108. Ignoffo, C.M., 1968b, Viruses—living insecticides, Curr. Top. Microbiol. Immunol. 42:129.PubMedGoogle Scholar
  109. Ignoffo, C.M., 1973, Effects of entomopathogens on vertebrates, Ann. N.Y., Acad. Sci. 217:141.Google Scholar
  110. Ignoffo, C.M., and Adams, J.R., 1966, A cytoplasmic-polyhedrosis virus, Smithiavirus pectinophorae sp. n. of the pink bollworm, Pectinophora gossypiella (Saunders), J. Invertebr. Pathol. 8:59.PubMedGoogle Scholar
  111. Ignoffo, C.M., Hostetter, D.L., Sikorowski, P.P., Sutter, G., and Brooks, W.M., 1977, Inactivation of representative species of entomopathogenic viruses, a bacterium, fungus, and protozoan by an ultra-violet light source, Environ. Entomol. 6:411.Google Scholar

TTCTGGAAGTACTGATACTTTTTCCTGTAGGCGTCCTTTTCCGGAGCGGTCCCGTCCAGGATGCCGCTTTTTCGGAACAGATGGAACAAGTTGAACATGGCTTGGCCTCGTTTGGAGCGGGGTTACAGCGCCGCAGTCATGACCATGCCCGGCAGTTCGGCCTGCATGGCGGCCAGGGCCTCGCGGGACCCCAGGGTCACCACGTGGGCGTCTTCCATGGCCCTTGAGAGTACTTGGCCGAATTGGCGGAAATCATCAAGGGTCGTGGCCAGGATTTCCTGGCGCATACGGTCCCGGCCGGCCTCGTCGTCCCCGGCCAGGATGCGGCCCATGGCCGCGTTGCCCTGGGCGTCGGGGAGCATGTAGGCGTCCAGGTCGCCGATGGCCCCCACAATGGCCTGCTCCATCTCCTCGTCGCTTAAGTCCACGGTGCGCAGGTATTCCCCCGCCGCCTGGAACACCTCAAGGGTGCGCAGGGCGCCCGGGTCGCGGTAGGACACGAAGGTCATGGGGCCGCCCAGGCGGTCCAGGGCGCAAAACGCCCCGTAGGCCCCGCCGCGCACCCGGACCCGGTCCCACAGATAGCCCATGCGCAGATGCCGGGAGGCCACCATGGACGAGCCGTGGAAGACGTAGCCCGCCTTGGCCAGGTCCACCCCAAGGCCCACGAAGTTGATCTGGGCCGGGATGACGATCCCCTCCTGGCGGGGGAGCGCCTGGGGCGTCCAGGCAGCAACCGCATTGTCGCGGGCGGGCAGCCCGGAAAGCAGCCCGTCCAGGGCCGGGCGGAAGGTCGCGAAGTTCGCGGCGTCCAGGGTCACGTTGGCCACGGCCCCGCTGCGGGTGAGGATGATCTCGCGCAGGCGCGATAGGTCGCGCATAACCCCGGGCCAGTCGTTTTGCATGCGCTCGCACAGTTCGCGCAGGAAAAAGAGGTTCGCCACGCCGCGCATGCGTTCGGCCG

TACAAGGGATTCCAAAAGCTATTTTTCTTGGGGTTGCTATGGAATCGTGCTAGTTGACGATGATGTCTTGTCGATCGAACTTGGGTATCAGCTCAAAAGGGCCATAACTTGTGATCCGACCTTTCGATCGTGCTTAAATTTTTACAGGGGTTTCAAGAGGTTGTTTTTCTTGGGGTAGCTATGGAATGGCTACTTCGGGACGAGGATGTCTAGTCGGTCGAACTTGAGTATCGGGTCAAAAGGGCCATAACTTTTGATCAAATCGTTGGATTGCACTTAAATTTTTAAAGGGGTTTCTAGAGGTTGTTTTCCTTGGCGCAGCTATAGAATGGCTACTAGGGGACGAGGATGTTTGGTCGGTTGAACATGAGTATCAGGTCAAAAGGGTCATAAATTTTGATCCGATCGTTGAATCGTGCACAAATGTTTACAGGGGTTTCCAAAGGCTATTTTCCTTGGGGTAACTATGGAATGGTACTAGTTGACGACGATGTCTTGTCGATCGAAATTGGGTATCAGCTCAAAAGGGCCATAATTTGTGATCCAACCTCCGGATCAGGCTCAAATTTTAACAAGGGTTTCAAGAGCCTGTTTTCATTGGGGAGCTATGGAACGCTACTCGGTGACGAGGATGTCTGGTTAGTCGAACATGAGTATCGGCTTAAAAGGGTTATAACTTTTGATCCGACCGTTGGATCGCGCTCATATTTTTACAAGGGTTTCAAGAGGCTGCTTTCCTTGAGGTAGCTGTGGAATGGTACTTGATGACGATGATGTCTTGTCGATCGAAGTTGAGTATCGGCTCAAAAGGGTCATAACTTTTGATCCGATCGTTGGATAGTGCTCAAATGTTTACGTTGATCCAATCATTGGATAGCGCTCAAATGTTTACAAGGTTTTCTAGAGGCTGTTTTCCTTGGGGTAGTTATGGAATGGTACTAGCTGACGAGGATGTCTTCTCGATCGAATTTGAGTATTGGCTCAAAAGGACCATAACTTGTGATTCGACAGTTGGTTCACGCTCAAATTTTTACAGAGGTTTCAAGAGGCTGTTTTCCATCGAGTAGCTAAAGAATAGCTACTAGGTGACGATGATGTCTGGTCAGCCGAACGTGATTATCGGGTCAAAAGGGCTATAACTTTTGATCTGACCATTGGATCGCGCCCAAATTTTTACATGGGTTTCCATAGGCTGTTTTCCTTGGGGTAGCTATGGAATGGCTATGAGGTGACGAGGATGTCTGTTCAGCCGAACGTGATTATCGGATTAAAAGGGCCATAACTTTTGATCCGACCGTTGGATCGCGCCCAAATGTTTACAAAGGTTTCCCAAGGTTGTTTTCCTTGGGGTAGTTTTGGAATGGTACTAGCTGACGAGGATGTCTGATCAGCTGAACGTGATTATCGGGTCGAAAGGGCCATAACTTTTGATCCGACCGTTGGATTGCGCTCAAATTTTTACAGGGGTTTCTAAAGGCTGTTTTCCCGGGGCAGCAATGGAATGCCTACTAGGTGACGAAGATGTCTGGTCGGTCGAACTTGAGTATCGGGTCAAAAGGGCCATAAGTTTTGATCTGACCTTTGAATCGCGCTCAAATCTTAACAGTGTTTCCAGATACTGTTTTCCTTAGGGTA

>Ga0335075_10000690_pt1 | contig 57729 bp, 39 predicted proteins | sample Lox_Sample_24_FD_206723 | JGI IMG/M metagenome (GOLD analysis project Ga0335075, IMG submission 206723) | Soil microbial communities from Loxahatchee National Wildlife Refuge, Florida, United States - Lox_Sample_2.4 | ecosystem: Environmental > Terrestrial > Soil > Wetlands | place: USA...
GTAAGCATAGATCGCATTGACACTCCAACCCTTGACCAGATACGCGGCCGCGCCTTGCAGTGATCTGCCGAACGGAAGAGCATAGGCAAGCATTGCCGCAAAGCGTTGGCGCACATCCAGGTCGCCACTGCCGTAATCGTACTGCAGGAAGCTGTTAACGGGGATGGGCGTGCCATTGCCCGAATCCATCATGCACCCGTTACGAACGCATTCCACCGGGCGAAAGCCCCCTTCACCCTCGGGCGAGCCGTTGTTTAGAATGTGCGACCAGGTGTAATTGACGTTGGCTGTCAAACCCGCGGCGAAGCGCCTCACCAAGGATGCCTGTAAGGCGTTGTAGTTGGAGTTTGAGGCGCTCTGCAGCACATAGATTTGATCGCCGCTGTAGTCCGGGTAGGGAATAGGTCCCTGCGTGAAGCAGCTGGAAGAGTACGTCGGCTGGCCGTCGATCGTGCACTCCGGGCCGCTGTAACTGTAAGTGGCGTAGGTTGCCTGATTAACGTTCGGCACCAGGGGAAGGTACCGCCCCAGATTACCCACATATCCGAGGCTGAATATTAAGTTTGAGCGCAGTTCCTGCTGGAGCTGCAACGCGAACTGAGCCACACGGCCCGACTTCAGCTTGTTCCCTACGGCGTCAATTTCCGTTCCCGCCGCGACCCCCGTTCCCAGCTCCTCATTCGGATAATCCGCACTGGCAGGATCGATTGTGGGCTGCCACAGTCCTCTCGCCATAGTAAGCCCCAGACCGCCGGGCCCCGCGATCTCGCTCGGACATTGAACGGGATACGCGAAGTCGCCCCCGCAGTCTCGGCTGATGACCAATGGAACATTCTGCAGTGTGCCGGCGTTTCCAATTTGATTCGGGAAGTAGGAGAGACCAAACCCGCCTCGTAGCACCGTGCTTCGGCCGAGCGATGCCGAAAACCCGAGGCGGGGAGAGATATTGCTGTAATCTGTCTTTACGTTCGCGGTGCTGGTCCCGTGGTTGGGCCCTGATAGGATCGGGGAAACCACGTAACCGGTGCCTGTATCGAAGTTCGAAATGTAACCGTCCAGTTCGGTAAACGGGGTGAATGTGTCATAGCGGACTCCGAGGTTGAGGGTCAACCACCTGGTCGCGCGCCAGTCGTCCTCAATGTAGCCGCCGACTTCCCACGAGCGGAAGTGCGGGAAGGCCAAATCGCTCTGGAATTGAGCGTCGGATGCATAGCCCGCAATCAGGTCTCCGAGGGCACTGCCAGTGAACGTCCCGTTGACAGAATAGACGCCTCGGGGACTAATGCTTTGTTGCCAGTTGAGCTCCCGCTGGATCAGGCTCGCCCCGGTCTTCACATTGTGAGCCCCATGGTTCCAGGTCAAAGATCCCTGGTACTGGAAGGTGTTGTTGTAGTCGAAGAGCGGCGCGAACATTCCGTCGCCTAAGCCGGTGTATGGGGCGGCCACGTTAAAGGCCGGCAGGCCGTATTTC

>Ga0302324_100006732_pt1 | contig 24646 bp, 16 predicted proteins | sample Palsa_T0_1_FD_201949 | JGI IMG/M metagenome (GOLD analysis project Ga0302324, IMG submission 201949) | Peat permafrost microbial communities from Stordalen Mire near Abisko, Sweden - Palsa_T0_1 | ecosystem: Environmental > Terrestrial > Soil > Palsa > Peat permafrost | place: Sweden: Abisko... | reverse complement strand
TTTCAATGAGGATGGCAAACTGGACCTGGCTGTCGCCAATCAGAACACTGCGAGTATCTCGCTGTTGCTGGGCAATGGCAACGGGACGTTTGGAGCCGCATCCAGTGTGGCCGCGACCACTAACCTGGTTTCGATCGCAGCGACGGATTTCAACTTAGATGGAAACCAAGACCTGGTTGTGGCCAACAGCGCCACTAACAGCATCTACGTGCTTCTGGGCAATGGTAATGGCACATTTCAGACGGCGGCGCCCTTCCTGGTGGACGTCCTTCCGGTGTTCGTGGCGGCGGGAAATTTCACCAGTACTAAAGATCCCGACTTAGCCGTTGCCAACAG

112. Inoue, H., and Miyagawa, M., 1978, Regeneration of midgut epithelial cell in the silkworm, Bombyx mori, infected with viruses, J. Invertebr. Pathol. 32:373.Google Scholar
  113. Ishimori, N., 1934, Contribution a l’étude de la Grasserie du ver a soie, C. R. Seances Soc. Biol. Fil. 116:1169.Google Scholar
  114. Iwashita, Y., 1971, Histopathology of cytoplasmic polyhedrosis, in: The Cytoplasmic-Polyhedwsis Virus of the Silkworm (H. Aruga and Y. Tanada, eds.), pp. 79–101, University of Tokyo Press, Tokyo.Google Scholar
  115. Jahn, E., 1978, Uber das Auftreten einer cytoplasmatischen Polyedrose beim Zusammenbruch der Gradation von Lymantria dispar (Lepidoptera; Lymantriidae) im Leithagebirge von Osterreich 1973, Z. Angew. Zool. 66:9.Google Scholar
  116. Joklik, W.K., 1974, Reproduction of Reoviridae, in: Comprehensive Virology, Vol. 2 (H. Fraenkel-Conrat and R.R. Wagner, eds.), pp. 231–334, Plenum Press, New York.Google Scholar